Tours are fundamental to MassRecycle’s mission to inform individuals about the intricacies of recycling and materials processing. Each month, weather permitting, we organize tours that offer an immersive journey through a diverse range of facilities that are not normally open to the public. These visits encompass Material Recovery Facilities (MRFs), secondary processors, creative reuse centers, waste-to-energy facilities, transfer stations, and landfills.

By providing firsthand experiences, we aim to demystify the processes involved in waste management and foster a deeper understanding of the journey that our materials undertake. Our meticulously curated tours serve as a window into the inner workings of these facilities, shedding light on their vital role in the recycling ecosystem.

Join us on these enlightening excursions and witness firsthand the remarkable efforts and innovative technologies that propel the sustainable management of resources in Massachusetts.

We are open to suggestions for tour locations, and if you have a business or facility that you would like to offer for a tour, please email Jess Wozniak with your tour suggestions.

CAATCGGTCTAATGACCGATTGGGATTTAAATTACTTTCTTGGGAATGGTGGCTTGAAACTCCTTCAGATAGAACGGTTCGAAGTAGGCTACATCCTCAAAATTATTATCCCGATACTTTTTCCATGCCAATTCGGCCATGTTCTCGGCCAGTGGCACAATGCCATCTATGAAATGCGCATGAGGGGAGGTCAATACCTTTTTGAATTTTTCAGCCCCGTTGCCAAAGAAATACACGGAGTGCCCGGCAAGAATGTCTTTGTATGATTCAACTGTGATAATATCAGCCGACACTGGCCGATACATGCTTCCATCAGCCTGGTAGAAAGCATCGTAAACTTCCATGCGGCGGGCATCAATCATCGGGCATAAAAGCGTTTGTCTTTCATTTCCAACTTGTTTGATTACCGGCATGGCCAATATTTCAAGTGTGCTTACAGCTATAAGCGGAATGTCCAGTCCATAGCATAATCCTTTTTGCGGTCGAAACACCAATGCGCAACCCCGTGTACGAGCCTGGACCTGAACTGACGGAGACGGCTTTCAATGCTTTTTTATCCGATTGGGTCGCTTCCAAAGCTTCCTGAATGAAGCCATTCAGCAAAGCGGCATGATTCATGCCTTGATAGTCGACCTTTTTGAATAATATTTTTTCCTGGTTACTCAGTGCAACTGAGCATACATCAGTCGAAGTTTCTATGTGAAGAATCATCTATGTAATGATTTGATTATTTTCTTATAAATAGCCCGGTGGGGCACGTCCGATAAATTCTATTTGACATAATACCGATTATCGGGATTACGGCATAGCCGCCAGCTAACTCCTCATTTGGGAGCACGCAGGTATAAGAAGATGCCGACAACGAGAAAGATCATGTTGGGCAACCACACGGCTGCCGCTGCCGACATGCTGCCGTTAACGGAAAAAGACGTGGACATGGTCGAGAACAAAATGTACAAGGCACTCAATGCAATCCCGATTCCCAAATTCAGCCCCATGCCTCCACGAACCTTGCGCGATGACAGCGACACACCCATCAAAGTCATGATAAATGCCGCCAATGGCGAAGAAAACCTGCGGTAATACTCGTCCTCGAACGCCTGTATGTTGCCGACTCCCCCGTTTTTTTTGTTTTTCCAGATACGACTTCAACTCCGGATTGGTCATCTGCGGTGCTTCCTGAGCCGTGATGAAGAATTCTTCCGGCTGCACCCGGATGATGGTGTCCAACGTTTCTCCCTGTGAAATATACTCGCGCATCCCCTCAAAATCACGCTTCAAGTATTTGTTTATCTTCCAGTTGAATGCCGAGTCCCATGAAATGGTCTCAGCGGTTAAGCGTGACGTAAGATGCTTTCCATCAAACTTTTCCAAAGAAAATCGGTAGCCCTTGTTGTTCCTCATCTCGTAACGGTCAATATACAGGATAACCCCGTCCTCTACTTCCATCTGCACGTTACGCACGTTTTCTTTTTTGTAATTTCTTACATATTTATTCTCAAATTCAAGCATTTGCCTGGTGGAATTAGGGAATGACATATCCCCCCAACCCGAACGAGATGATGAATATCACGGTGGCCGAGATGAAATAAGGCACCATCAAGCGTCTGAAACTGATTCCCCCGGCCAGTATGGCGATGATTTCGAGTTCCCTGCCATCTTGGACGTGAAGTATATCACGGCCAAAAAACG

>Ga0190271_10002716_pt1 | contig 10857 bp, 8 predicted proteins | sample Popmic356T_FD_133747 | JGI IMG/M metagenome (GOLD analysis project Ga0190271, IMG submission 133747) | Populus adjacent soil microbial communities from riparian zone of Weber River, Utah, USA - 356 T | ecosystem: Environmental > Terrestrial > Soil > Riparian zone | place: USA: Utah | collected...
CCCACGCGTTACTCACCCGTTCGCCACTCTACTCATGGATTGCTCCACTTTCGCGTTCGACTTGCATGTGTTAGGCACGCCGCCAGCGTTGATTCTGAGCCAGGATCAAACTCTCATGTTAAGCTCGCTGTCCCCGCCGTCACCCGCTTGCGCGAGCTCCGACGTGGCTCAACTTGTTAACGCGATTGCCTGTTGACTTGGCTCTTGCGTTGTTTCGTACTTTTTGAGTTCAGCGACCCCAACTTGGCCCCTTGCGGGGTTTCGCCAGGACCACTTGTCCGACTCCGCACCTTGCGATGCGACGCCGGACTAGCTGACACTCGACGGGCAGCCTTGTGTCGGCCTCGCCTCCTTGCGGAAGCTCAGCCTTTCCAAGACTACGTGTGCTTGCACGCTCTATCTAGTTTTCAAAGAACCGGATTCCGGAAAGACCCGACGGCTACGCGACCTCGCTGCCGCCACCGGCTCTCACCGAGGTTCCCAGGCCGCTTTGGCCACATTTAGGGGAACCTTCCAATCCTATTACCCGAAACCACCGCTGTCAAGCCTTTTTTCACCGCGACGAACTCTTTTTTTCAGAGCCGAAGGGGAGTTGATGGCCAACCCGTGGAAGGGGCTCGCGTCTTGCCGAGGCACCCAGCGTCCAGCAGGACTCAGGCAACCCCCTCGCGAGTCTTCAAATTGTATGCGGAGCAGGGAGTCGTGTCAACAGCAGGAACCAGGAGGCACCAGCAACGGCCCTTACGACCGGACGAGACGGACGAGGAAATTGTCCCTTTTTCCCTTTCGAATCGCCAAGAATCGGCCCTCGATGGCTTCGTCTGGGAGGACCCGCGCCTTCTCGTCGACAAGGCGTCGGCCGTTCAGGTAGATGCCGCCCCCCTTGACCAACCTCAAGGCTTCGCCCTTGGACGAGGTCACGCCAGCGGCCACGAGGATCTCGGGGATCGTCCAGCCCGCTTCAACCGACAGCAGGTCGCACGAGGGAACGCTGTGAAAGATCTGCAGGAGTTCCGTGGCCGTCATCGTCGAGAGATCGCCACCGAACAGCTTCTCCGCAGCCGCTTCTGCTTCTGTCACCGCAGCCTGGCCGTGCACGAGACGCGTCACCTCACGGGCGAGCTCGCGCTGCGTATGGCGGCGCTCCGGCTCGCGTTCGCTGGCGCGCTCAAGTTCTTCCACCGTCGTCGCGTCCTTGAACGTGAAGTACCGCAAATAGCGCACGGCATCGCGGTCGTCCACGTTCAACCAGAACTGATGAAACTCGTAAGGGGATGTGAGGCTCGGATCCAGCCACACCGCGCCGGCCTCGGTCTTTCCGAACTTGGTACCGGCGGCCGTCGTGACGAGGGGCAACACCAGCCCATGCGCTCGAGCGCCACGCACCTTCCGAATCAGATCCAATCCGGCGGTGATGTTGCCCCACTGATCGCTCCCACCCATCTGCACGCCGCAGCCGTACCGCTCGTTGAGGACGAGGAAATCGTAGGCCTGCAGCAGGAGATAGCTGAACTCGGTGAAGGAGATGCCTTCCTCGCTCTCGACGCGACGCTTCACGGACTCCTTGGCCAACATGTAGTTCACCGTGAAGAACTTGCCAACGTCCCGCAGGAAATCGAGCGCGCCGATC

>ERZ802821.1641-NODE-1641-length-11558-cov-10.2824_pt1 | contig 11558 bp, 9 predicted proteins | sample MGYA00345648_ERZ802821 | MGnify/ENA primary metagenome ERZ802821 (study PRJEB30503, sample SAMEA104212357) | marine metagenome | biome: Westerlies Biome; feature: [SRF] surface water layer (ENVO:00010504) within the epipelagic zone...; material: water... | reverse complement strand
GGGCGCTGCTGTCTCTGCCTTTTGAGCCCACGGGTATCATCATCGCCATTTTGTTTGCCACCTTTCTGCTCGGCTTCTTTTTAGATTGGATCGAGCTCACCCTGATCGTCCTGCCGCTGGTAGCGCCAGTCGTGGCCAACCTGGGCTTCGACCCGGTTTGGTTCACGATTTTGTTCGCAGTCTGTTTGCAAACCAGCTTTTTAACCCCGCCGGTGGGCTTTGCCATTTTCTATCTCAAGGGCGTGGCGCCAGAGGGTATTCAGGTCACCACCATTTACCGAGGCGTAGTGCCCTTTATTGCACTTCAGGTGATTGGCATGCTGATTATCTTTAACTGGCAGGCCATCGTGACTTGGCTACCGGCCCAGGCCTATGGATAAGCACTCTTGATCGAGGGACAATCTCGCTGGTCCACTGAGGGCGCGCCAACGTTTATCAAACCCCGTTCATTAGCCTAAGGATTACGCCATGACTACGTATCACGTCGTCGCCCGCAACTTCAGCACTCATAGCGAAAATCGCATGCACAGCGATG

Boston Area Gleaners October 2021 Tour

Boston Area Gleaners hosted a MassRecycle tour of their new home at Stonefield Farm in Acton on a beautiful October afternoon. Outreach Coordinator Paul Franceschi and Inventory Coordinator Marissa Gabriel led us on a walk through their 51-acre campus. BAG’s operations area includes a large warehouse, refrigerated containers and a new loading dock, with space for their growing fleet of trucks. Usha Thakrar, Executive Director, mentioned that BAG is working with Eversource to upgrade the farm’s electrical service to enable plug-in powered cooling instead using diesel when the trucks are idle. Paul and the team explained how BAG’s 20+ staff and volunteer network of over 500 volunteers helps local farms to recover unharvested produce, which can represent up to 30% of the crops grown. Volunteers also break down large pallets and gaylords of food into smaller bags and boxes for distribution to the many hunger relief partner organizations large and small, such as Greater Boston Food Bank, community suppers and food pantries. Finally, we walked out to a cabbage field where a merry band of volunteers were picking cabbages. “One of the great things about cabbages is that they stay fresh for a long time,” Marissa said. Bag welcomes volunteers to help them with their mission to prevent farm crop waste and relieve hunger. Please contact Paul if you are interested in helping out, whether in Acton or at one of their local farm partners: Paul Franceschi,